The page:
Counsell 2nd to Snitker for NL Manager of Year

November 13th, 2018

MILWAUKEE -- Twelve-year-old Craig Counsell tried to will the Brewers to the World Series from a lucky spot on a County Stadium catwalk. He was up there in 1982, high above the right-field seats, when Cecil Cooper delivered the go-ahead single in Game 5 of the 1982 American League Championship Series that sent the Brewers to their only World Series to date.
"I thought I was very lucky at that time," Counsell said last month. "That was the spot. I'd found the spot."
:: NL Manager of the Year voting totals ::
Now he has a new spot at the end of the Milwaukee dugout, and while the Brewers fell a game short of the World Series this time, Counsell's work managing his boyhood team brought him within a whisker of winning the Baseball Writers' Association of America's National League Manager of the Year Award. Counsell finished second behind Atlanta's Brian Snitker, the BBWAA announced Tuesday.
The Brewers have never had a BBWAA Manager of the Year, which has been awarded since 1983. Ron Roenicke was runner-up in 2011, Phil Garner was runner-up in the American League in 1992 and Tom Trebelhorn was runner-up in the AL in 1987. Counsell received 11 first-place votes and 99 total points compared to Snitker's 17 first-place votes and 116 points. Colorado's Bud Black finished third.
Counsell finished fourth in balloting a year ago but was a finalist this time, after the Brewers surged to a 96-67 finish in the regular season, matching the franchise record for victories in a season with a win over the Cubs in an NL Central tiebreaker that gave Milwaukee its third division crown in franchise history. That win came as part of a late-season winning streak that spanned 12 games, including an NL Division Series sweep of the Rockies and a victory over the Dodgers in Game 1 of the NL Championship Series.

"He's just consistent," said left-hander . "First off, he's a good human being. You can communicate with him. You can talk to him. He's going to shoot you straight. As players we respect that. And he's just consistent in what he does. It becomes a pattern and routine, and you kind of know what you're going to get every day when you come in, and that's good."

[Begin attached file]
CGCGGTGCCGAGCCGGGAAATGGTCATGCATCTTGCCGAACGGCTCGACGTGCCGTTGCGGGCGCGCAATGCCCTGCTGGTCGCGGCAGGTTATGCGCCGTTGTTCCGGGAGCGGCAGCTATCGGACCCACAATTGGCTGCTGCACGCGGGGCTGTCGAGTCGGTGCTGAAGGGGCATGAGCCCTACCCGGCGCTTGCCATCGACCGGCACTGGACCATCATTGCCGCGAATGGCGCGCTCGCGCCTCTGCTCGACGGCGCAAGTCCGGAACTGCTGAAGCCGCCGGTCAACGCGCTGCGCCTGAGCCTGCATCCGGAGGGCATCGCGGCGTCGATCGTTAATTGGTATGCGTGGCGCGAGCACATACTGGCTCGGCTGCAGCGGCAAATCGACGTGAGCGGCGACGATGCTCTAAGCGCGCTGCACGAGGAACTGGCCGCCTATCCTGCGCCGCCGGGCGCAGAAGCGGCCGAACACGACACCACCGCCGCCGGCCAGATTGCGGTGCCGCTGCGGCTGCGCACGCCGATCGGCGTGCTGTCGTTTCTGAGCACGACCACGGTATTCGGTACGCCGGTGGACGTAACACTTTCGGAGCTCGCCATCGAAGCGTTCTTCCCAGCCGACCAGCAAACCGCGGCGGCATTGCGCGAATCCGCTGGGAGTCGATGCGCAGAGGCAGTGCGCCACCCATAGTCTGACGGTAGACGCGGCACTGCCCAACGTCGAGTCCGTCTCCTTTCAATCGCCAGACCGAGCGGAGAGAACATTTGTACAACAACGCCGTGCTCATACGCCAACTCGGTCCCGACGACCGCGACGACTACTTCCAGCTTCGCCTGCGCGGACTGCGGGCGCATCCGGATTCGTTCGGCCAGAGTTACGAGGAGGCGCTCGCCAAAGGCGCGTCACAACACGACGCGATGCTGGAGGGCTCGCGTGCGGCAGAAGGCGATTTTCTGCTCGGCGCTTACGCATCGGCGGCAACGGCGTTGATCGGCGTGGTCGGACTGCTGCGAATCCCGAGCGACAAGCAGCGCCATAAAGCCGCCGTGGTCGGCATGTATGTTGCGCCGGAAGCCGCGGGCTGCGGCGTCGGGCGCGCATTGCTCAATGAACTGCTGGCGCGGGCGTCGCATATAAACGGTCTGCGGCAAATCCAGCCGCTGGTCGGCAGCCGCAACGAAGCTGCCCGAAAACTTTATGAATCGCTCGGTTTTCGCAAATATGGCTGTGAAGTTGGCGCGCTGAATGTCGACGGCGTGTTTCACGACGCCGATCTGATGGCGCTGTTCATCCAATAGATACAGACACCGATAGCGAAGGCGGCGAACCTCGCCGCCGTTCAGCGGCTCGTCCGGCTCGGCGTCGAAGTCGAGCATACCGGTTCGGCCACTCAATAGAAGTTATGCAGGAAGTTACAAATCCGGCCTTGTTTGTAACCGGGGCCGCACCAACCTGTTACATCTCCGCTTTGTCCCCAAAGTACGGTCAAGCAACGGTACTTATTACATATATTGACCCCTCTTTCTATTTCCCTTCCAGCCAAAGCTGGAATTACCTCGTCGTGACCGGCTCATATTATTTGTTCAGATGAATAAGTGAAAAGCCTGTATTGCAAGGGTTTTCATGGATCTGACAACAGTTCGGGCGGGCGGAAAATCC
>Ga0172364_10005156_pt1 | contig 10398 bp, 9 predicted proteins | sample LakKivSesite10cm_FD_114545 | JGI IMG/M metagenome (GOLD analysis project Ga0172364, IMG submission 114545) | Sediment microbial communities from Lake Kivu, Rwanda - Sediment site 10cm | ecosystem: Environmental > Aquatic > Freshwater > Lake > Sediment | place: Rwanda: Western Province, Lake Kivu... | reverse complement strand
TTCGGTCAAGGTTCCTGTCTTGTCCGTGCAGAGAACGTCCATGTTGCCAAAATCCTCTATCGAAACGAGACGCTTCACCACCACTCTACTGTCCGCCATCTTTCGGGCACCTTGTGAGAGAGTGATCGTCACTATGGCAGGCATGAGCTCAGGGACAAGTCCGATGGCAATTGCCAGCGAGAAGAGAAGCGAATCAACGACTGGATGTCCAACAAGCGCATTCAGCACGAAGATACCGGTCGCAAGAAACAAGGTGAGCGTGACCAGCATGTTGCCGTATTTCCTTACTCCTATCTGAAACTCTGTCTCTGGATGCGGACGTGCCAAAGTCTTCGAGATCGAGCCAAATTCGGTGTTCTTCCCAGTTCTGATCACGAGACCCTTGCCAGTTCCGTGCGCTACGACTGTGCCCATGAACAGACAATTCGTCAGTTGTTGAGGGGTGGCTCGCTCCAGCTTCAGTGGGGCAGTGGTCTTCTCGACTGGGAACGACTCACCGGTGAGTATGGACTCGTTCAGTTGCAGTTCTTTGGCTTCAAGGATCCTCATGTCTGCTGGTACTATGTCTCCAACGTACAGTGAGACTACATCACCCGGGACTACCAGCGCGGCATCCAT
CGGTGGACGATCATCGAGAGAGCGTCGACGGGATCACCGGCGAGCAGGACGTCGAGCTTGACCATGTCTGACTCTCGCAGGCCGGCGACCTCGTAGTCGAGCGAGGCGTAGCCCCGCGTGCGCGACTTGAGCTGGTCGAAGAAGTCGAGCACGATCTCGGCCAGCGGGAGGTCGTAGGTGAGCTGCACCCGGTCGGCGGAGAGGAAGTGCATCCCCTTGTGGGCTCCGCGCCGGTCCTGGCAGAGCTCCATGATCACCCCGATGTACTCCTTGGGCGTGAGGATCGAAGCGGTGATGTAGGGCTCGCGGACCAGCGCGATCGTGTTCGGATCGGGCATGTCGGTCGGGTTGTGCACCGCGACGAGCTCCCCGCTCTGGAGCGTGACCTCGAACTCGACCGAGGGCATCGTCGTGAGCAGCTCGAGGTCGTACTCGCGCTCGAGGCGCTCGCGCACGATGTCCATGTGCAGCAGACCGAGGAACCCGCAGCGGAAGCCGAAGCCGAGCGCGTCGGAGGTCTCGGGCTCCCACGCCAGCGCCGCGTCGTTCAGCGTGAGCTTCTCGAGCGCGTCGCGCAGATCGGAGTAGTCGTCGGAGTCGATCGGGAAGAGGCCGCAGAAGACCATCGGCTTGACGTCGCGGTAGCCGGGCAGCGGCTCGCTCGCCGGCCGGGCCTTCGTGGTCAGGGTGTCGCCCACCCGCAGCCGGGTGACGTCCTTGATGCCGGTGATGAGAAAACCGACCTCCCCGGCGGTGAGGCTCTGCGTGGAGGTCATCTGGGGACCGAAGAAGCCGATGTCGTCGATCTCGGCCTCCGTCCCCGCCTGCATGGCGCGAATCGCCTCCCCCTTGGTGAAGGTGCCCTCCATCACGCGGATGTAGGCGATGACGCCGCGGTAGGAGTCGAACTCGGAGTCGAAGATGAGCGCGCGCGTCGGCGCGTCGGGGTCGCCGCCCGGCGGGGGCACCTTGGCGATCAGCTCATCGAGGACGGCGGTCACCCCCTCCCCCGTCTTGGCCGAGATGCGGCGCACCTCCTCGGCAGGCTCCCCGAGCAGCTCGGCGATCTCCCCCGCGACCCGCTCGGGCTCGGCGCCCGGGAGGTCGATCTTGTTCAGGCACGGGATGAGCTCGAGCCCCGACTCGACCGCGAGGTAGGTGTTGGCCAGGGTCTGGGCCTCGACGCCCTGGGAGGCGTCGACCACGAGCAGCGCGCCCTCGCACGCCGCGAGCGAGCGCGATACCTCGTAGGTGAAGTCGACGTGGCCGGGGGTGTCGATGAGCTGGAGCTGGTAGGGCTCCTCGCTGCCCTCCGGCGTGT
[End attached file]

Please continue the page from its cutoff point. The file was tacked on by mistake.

Manager of the Year can be a tricky ballot to cast, since most of the job is done out of the public eye. But Counsell's imprint on the Brewers was evident, especially down the stretch as he juggled a position-player group with many movable pieces and squeezed the most out of a pitching staff that lacked an ace.
In both areas, it worked. The Brewers went from "too many outfielders" in Spring Training to "too many infielders" after general manager David Stearns acquired Mike Moustakas and in July, but successfully shifted to second base and the Brewers, led by NL MVP finalist , ranked fourth in MLB and third among NL teams with a .781 OPS after the All-Star break. On the pitching front, the Brewers ranked fifth in MLB and fourth in the NL with a 3.73 ERA despite missing 2017 ace Jimmy Nelson for the entire season while he recovered from shoulder surgery, and steps back for Chase Anderson and .
The Brewers' strength was one of baseball's best bullpens, and Counsell & Co. got creative to maximize that strength as the season wore on. led MLB relievers with 81 1/3 relief innings and 143 strikeouts in the regular season but was fresh and effective by the time the postseason arrived thanks to an unconventional usage pattern that often meant multiple innings in a game followed by multiple days off. Counsell received criticism along the way for that usage, but the result was that Hader, along with and a resurgent , anchored a relief corps that led MLB with a 1.98 ERA from Sept. 1 through the end of the regular season.
The final two weeks of the regular season were a precursor to more unconventional moves in the postseason. Take Sept. 24 in St. Louis, when Counsell removed home run-prone Anderson from the rotation and announced a spot start for left-hander Dan Jennings, then removed Jennings after only one batter (left-handed-hitting Matt Carpenter) and replaced him with to face the rest of a right-handed-heavy Cards lineup.
It was all about chasing favorable matchups for a man who felt fortunate simply to be at the helm.
"It's quite literally the stuff that movies are made of, right?" Stearns said. "A kid grows up rooting like crazy for his hometown team, gets to play for that hometown team, and then he retires from playing and gets to manage that hometown team. It's almost too good to script."